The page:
Were you happy when the Obaship contest was tabled before you since you know the demandsÂ like living a regimented life, getting involved in various rituals?Â
Â Well, I would not say I was not worried. Because from all that I told you now, the race was on for eight months before I joined. I was not interested in it, initially, but it got to a stage when the elders of the ruling house insisted that I must contest. Right from the time the last Oba died, when other contestants were coming out, there was pressure on me to join the race, but I said no.Â And I had reasons for saying no. The thing is that, as a matter of fact, I didnâ€™t agree until I sought Godâ€™s view. I had to seek Godâ€™s intervention. So, when the pressure was too much on me and, I had to go to the spiritual church,Â Cherubim and Seraphim (C&S) that I attended in Agege, Lagos. I informed the pastor when the issue came up, like I did in the past when they wanted me to be an Otunba. They also wanted me to be a chief twice and I declined each time they came up with these chieftaincy titles. The third time, IÂ agreed. After praying and God said,Â â€˜Ok, you can go and take itâ€™. I am not God, but the spiritual man told me to accept it. So, the last appointment was for me to be the â€˜Asiwajuâ€™ of the town, and I had declined two offers before that. So, he said, â€˜let me pray over itâ€™. After three days of prayer, he told me that God said I should accept it, but that I would not be installed at the end of the day. So, I was not installed until I became the Oba. Oba Adegboyega Ogunrin was the one that gave me the title. As of the time he gave me the first title, when I accepted, my cousin, the first born of my elder brother who was working with me and whom I had trained to take over the business from me, fell sick. He was sick for almost one year and he died. Luckily, my elder brother is a friend to the Oba, then. So, he knew that I could not take up the offer. When I was recovering from the shock, my wife fell sick and she had stroke. She had cancer. I battled with the sickness for one year and everybody was aware. By the time the woman died, the oba too had fallen sick and he died. There was nothing I could do about it. Then, when the issue of Obaship came and I prayed over it, my church leader told me that he had seen a vision that God had been telling him for upward of 10 years that a traditional ruler (Oba Aiye) among us in the church would emerge and that he had prayed and prayed but that God had not revealed the person to him. So, when I came up with the title and presented it to him, he said, God said, you are the person; that he has reserved the stool for you. That those people that were struggling were just doing it in vain.â€Â It was not until I joined the race that the then Governor, Otunba Gbenga Daniel, called the ruling house to bring a candidate.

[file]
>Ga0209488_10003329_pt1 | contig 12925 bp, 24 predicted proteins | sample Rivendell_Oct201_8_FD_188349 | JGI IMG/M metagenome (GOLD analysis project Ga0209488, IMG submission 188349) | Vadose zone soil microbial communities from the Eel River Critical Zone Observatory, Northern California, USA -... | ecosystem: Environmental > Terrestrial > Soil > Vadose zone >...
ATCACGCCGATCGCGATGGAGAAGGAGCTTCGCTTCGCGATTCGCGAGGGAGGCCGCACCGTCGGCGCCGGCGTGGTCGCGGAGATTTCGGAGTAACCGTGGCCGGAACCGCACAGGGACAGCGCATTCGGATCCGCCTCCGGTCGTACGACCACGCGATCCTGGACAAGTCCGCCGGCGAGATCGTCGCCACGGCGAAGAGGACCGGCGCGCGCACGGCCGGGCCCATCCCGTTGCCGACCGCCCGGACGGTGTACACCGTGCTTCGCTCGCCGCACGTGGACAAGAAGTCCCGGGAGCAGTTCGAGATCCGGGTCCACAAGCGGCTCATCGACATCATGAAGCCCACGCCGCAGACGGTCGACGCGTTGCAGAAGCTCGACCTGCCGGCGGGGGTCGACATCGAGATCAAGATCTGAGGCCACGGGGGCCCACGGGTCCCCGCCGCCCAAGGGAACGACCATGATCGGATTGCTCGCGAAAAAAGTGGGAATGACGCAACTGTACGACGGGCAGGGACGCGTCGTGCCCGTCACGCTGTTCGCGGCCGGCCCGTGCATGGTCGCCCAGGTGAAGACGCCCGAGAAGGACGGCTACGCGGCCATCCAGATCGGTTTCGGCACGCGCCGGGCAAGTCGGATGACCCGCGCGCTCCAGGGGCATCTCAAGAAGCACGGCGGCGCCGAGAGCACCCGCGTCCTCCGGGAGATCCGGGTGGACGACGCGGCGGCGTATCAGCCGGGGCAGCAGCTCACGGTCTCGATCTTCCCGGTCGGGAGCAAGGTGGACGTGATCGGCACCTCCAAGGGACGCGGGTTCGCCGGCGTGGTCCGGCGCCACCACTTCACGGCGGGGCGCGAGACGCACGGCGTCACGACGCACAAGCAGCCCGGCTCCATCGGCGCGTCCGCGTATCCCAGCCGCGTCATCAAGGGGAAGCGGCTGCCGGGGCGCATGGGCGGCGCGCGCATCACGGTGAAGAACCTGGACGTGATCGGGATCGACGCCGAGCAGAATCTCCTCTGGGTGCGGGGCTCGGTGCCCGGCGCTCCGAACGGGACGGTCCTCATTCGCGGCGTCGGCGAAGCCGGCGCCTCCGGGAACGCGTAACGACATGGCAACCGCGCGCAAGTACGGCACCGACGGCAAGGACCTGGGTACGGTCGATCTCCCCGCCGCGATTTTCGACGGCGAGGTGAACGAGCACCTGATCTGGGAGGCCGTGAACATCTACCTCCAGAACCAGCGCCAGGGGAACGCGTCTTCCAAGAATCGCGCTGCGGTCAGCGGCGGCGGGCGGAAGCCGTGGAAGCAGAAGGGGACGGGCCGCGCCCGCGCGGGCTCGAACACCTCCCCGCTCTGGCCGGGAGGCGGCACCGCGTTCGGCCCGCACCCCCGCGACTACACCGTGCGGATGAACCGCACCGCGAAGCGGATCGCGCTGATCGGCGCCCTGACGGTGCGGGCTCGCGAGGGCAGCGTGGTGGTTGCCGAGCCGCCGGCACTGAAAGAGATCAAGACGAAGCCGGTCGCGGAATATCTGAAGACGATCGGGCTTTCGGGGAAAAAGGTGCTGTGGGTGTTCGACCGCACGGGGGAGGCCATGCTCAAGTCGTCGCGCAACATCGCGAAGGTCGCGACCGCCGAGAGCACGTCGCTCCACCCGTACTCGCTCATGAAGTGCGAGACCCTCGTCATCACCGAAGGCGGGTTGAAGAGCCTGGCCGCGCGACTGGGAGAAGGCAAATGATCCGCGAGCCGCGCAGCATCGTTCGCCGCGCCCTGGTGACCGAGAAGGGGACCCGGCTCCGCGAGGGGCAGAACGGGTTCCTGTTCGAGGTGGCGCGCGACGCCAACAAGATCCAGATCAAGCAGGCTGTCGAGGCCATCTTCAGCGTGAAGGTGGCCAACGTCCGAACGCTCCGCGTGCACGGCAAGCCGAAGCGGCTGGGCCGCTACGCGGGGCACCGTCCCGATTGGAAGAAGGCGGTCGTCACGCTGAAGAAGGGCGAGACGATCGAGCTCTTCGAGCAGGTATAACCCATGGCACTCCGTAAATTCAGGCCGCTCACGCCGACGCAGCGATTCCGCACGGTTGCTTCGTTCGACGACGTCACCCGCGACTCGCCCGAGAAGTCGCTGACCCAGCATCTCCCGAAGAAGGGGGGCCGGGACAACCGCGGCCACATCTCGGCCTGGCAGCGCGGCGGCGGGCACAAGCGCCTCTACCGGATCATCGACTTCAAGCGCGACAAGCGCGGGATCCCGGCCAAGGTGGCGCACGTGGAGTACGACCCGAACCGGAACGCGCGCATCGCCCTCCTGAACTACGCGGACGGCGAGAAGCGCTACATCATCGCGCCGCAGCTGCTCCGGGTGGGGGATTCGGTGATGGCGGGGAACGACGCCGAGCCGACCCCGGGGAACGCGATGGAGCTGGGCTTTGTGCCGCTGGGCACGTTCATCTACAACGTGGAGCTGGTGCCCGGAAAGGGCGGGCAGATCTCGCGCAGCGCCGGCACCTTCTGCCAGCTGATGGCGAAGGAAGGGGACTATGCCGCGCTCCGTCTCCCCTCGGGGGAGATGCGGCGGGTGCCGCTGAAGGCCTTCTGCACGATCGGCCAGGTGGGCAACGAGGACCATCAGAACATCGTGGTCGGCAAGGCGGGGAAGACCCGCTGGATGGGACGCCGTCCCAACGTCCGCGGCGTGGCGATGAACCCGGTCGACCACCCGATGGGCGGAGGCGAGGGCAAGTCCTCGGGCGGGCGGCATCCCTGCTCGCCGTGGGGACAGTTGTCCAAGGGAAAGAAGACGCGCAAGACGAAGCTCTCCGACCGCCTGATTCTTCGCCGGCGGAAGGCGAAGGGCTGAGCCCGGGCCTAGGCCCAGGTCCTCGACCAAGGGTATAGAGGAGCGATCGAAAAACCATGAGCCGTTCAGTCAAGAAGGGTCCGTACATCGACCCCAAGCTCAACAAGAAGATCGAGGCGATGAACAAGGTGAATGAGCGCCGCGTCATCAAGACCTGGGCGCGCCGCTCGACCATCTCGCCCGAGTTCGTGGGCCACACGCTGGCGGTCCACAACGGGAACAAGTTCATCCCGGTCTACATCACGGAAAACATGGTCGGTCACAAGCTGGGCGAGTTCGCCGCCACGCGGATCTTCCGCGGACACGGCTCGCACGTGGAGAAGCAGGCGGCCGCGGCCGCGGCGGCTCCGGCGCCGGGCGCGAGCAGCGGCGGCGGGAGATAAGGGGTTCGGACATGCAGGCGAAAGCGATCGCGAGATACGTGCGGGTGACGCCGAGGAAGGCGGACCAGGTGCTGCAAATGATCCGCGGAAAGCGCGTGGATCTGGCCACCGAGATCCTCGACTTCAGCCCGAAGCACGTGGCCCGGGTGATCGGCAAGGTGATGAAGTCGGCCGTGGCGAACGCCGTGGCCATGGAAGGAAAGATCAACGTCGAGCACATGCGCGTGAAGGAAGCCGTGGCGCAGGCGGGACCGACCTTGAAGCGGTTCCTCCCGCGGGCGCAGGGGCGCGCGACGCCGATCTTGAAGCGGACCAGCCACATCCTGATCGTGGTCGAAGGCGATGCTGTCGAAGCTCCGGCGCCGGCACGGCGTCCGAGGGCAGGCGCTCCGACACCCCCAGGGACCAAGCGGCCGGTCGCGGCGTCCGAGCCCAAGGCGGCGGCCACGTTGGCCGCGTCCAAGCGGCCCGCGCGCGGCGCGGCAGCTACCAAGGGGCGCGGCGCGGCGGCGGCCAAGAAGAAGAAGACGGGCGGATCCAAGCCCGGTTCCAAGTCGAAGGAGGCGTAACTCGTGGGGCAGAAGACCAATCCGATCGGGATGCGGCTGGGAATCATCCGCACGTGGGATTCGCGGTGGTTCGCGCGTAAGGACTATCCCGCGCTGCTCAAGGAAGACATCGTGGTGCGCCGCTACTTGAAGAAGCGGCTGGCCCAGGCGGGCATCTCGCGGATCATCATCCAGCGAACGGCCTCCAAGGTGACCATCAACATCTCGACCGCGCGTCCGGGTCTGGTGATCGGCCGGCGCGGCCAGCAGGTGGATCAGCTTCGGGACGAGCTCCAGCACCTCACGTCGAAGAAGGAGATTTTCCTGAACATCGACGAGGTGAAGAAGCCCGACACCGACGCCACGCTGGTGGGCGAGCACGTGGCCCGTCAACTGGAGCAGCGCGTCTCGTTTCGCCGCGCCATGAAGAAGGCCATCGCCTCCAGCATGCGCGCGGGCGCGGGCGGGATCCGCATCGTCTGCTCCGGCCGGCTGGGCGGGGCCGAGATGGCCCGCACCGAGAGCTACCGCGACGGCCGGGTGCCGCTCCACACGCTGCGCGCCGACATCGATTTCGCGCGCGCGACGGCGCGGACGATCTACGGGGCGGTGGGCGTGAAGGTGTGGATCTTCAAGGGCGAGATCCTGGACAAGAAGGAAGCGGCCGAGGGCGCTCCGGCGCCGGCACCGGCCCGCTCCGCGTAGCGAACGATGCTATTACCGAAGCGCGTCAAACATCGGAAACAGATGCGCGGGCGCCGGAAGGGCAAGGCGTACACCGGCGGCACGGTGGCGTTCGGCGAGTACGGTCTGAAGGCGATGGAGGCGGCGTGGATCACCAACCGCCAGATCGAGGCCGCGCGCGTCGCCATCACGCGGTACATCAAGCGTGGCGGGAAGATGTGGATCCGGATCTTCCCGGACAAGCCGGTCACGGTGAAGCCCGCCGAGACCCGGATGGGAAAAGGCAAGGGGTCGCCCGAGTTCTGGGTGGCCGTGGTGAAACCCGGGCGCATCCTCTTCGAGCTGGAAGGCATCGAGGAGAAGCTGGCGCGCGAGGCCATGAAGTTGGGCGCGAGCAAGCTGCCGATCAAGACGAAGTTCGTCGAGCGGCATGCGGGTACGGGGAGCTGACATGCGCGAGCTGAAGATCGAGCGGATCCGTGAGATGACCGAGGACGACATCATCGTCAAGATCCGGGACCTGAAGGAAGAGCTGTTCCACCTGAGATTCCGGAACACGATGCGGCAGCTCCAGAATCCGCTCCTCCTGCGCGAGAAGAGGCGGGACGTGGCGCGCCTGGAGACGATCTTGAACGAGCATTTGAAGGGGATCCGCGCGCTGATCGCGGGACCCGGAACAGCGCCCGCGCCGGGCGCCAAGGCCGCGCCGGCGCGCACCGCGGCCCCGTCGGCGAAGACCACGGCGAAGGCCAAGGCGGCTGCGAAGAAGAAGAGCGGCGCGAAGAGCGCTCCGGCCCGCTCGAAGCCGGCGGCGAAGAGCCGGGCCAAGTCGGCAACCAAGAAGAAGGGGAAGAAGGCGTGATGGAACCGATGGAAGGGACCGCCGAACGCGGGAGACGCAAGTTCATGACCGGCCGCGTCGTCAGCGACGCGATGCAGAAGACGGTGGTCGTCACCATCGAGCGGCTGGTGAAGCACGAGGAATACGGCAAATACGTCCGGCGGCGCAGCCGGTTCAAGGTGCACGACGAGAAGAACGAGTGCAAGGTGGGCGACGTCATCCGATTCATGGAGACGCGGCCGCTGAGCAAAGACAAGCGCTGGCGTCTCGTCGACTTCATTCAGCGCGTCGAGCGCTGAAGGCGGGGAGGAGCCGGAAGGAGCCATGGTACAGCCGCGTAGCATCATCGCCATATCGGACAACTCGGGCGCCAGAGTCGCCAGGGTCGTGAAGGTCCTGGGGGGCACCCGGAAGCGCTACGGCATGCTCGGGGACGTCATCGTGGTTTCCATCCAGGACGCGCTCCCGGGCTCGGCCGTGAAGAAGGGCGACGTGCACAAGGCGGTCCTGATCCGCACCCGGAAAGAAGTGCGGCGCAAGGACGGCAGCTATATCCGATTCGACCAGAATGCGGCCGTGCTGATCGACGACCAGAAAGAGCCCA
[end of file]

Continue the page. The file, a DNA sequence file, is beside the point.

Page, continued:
How has the town faredÂ Since your ascension to the throne?
Â Well, you are not familiar with Omu, otherwise, I would have asked, from what you saw in 2005, what is the position now? I donâ€™t praise myself. Whatever has happened is Godâ€™s work.
I didnâ€™t create myself; it is God. So, what I can say is that the town has achieved a lot of things which I donâ€™t want to personalise. We have achieved a lot of things, and our people are now coming home to build houses, which wasnâ€™t so before I took over the stool. We have an annual event that we call â€˜Omu Eleni Dayâ€™. We use that event to raise funds to do developmental projects, like town hall, post office, police station and so on. When I came in, I said we should have a palace, and it has developed to a stage and that palace is ready.
It only remains to be equipped and then we will start using it. I am not the one that donated the money, but I was part of it, contributing to the purse, but it was a collective responsibility.
I canâ€™t say it was a personal achievement, but I think we have fared well.